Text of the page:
As discussed in the post on Life Like P2K performance, these engines have a fairly wide range of overall performance. Reviewing the work of others online indicates that there are techniques that can improve the results. I have included a link in my favorite links post that identifies the major part variations and some potential reasons for the performance fall off.
I have several engines that have been tested and several others that are poor runners or not running at all. To better understand this performance a systematic step by step evaluation was performed to identify the benefits of various tune up features. This is similar to the work done on the Athearn blue box units tune up process earlier.
In this case, some think problem is associated with the factory applied lubricant that was used on P2K unit. Over time or due to environment variations this lubricant hardens and has an adverse impact on the performance. The shortfall that has been observed is consistent with excessive internal engine loads. Increasing the sustained starting voltage and adversly impacting velocity and current draw. It will also reduce the measured draw bar force.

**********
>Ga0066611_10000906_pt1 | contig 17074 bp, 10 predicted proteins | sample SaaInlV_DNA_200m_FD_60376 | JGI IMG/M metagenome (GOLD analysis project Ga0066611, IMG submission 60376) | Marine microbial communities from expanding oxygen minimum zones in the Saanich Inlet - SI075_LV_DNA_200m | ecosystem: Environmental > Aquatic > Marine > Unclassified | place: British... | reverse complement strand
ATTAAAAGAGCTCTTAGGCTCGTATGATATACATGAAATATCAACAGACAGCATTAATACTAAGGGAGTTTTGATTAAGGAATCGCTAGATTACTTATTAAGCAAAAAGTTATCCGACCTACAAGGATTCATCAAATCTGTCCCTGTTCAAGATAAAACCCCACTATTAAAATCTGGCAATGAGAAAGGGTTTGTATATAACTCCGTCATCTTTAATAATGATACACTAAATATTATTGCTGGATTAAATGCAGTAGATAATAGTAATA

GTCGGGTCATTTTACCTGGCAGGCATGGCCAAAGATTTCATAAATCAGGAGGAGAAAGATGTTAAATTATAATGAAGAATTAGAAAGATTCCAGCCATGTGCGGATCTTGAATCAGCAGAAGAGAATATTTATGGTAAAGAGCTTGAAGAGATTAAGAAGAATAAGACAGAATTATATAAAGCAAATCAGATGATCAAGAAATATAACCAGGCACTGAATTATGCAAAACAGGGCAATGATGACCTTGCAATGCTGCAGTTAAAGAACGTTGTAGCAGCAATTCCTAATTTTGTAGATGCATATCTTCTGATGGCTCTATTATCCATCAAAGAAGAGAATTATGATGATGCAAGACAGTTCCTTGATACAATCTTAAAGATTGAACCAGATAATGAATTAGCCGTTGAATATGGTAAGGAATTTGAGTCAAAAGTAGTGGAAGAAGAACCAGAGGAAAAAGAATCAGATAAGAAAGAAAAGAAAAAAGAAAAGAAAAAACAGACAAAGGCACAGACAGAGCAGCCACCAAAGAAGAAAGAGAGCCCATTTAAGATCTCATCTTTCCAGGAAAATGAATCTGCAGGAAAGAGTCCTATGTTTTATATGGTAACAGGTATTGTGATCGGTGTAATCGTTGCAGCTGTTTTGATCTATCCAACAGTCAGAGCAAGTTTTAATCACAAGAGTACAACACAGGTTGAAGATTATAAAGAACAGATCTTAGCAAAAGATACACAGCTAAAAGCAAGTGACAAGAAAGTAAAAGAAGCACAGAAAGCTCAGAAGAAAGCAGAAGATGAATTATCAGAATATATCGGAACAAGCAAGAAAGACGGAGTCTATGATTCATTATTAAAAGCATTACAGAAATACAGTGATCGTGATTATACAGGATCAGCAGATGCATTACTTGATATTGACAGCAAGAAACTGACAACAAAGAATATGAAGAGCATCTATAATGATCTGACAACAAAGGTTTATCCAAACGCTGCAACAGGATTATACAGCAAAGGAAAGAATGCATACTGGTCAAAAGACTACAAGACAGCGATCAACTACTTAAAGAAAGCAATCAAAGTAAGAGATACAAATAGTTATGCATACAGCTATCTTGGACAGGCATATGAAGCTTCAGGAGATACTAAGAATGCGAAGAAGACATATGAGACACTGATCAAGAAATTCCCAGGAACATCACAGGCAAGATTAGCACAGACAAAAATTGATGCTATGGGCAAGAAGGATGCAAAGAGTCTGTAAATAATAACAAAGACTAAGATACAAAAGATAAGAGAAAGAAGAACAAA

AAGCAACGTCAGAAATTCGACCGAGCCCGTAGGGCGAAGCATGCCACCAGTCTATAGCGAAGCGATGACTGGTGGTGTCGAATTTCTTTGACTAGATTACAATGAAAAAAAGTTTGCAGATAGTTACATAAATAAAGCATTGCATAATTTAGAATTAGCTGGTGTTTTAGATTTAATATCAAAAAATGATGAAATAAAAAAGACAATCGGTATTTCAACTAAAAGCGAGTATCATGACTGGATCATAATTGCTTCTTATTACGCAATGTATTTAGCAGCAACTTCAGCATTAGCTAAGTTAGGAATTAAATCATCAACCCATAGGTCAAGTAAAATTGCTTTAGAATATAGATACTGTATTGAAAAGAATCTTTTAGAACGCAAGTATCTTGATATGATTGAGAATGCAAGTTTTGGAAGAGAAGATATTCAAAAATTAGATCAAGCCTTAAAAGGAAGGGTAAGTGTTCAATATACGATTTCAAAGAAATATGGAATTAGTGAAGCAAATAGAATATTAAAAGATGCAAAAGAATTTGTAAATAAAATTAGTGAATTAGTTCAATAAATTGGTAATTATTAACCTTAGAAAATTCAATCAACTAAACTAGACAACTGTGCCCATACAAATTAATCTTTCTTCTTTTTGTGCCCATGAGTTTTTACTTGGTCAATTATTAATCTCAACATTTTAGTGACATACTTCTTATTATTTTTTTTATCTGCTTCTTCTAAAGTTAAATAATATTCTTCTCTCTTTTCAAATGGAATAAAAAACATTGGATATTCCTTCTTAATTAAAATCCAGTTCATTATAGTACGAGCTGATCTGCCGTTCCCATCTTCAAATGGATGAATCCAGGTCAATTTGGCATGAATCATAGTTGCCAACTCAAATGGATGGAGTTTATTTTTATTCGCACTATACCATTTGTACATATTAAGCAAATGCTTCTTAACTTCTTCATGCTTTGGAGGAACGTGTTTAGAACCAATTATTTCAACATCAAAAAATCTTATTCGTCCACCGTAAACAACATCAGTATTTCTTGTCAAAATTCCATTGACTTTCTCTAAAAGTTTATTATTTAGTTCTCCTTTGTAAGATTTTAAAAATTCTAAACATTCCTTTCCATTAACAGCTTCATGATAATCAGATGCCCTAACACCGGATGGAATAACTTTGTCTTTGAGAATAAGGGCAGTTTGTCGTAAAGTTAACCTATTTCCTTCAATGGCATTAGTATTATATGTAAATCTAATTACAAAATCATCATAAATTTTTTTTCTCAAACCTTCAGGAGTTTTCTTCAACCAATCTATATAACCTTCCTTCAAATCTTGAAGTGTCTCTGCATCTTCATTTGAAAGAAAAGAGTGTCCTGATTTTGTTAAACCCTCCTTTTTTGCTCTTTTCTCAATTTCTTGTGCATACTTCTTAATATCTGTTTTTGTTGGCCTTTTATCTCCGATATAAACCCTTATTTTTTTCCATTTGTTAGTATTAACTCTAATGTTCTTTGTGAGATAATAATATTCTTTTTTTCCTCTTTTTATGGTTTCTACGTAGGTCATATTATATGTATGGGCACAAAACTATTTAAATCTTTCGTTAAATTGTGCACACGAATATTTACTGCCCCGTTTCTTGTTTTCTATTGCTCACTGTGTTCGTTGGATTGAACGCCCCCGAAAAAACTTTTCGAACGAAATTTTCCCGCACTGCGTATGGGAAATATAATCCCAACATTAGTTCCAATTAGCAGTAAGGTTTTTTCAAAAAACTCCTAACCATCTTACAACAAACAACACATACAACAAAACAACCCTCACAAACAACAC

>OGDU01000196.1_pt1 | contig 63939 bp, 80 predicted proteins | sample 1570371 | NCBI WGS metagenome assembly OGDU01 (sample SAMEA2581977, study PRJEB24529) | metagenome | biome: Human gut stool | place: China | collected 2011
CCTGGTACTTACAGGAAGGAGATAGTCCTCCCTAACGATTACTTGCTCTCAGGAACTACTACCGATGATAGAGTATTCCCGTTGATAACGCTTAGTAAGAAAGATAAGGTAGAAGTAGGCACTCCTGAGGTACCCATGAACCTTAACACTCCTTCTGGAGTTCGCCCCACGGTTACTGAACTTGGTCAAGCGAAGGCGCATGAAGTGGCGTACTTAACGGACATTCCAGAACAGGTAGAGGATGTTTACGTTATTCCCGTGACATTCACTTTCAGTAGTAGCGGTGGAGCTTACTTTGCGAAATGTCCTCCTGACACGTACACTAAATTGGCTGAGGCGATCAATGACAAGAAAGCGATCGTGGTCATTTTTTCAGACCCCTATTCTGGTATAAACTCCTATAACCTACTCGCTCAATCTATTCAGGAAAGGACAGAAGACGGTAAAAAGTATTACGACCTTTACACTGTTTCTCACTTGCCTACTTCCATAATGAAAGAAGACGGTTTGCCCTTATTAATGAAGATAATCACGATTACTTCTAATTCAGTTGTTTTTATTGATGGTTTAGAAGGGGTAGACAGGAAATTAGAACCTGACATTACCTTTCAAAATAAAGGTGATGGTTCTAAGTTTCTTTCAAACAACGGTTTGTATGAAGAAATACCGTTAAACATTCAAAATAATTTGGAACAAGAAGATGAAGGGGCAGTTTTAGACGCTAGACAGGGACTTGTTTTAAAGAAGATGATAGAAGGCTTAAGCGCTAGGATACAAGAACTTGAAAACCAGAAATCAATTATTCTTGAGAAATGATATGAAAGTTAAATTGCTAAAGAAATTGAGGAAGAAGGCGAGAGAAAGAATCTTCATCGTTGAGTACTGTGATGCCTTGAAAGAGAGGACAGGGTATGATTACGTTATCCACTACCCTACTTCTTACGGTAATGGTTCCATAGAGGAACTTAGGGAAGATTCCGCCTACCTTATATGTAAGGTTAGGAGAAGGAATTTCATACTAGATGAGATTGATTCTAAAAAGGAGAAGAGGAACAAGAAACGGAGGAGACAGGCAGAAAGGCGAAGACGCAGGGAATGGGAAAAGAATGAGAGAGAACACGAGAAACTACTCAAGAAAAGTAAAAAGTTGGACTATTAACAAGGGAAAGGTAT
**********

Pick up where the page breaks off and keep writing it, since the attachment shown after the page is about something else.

This is on top of the mandatory replacement of the Athearn clone axle gears. As indicated in the info link, not all P2K units suffer from the gear issue, but the all can have the lubricant issue. If the original owner was diligent and replaced the lubricant, then the engine may not have a problem or may not show improvement. Because of these potential variations, a number of engines need to be followed before a conclusion can be drawn.